As we waited to board our flight from Paris to Tel Aviv, I was struck anew by the diversity of the Jewish faith – the variety of ways of being Jewish. I should not have been surprised, really, given what I know about the wide spectrum of belief and practice within the Christian tradition. I suppose it’s typical, if misguided, to group “the other” into a single type. I wonder, though, how these diverse practitioners of a single faith evaluate and relate to one another given that their differences are worn, quite literally, on their sleeves (or, more accurately, on their hats).
The most devoutly Orthodox men dress in simple black three-piece suits. They only remove their flat topped hats to cover their heads and shoulders with traditional prayer shawls as they face the walls and bow at the waist in prayer, perfectly curled ringlets bobbing from the temple to the jaw. The Orthodox wives are almost as recognizable, though their uniform less . . . uniform. In black tights and dark-colored calf length skirts, they cover their heads with an assortment of crocheted caps, headbands, and scarves. Most eschew makeup and jewelry. While their husbands pray, the young wives bounce children on the knee with a mix of weariness and excitement that is typical of airport terminals.
Other Jewish men cover their heads with kippas or yarmulkas held fast with a single barrette. Many are young adults. They dress in skinny jeans and blazers or North Face jackets. Their wives dress as I do, comfortable for travel with as much polish add they can muster between long flights and needy toddlers. Only a few are still striving for glamour.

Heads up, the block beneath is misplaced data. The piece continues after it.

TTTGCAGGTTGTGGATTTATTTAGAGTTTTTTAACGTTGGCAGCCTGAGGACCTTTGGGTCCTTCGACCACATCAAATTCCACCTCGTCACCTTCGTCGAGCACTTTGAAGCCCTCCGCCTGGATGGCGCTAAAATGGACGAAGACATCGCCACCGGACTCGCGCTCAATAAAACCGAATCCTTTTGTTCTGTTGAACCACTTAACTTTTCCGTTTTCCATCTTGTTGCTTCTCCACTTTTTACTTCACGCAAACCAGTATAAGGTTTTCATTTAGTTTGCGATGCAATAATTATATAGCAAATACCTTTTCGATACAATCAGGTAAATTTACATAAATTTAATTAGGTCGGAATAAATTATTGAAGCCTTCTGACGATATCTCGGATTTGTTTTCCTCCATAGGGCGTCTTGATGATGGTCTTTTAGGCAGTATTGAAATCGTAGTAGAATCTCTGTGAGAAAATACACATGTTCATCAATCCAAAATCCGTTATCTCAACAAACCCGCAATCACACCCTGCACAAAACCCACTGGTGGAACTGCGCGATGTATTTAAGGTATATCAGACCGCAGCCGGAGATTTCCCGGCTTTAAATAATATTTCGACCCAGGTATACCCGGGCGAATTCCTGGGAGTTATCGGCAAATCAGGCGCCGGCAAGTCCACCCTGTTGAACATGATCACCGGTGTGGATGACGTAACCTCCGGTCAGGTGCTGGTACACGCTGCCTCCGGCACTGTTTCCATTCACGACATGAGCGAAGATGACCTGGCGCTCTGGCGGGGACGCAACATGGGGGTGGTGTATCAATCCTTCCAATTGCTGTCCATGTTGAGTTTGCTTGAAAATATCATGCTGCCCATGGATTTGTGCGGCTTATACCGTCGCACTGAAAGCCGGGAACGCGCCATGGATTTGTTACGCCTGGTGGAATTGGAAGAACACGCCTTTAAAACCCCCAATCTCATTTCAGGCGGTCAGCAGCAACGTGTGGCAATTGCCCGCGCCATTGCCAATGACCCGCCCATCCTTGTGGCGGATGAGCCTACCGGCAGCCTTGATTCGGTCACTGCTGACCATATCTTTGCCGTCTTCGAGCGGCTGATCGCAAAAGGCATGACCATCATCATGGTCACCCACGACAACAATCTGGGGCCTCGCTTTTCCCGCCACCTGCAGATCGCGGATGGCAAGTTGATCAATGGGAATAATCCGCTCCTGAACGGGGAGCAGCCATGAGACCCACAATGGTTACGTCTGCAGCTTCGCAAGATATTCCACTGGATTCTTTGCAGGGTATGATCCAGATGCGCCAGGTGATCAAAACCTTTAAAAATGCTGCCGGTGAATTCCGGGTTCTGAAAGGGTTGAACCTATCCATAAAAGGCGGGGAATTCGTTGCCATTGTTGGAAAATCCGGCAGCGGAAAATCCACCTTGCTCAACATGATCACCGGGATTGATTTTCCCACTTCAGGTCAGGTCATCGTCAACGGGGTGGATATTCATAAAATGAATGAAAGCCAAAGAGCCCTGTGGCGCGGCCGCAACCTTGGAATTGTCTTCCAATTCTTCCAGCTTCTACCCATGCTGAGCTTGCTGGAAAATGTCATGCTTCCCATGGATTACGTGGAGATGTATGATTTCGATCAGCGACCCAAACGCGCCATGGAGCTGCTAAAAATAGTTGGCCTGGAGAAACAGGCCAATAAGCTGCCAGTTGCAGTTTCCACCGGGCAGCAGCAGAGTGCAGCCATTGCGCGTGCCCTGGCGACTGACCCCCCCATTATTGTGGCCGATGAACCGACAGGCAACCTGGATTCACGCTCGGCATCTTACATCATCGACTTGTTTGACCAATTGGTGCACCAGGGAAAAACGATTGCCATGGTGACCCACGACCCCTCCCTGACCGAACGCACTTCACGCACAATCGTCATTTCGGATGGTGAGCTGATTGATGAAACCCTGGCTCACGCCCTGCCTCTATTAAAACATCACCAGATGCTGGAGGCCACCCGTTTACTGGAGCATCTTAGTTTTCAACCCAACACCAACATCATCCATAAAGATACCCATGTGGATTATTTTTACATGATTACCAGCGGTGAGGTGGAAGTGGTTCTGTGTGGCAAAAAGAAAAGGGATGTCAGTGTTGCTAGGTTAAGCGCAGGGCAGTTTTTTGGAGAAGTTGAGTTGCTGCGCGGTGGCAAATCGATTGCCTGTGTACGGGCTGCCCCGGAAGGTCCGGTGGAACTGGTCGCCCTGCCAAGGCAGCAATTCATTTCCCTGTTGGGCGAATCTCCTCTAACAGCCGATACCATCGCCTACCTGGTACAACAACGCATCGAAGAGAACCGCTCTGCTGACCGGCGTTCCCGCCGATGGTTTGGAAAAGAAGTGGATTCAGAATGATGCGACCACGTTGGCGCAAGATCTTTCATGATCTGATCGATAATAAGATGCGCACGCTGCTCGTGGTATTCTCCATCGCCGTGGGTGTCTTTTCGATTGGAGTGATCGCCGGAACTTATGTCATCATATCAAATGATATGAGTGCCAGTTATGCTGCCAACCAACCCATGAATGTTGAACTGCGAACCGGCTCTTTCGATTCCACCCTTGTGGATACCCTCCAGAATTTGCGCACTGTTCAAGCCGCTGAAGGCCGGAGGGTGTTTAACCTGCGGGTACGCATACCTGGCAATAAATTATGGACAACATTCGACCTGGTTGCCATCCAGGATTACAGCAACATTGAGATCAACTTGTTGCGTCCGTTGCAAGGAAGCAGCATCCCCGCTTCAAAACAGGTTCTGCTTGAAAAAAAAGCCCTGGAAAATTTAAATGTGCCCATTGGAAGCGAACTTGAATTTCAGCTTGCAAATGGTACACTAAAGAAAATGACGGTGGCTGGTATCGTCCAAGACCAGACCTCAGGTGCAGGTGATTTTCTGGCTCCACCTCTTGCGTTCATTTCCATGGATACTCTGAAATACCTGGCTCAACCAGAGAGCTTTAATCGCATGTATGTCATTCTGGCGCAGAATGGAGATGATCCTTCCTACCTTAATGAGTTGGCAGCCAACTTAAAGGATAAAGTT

I suspect there are yet others in the terminal who do not wear their faith at all. They may even be as secular as the dreadlocked twenty-something Jewish woman who served me in a Lebanese restaurant in New Hampshire last week: filled with curiosity and wanderlust but basically uninterested in religion with all of its rules and exclusions.
I know little about my fellow travelers beyond what I can guess by the hats they wear. They know even less about me. Nonetheless, whatever we wear, whatever faith we practice (or don’t), we are all here huddled around a single door, waiting for the signal to be given so that we can make the next leg of a journey to whatever it is we are seeking.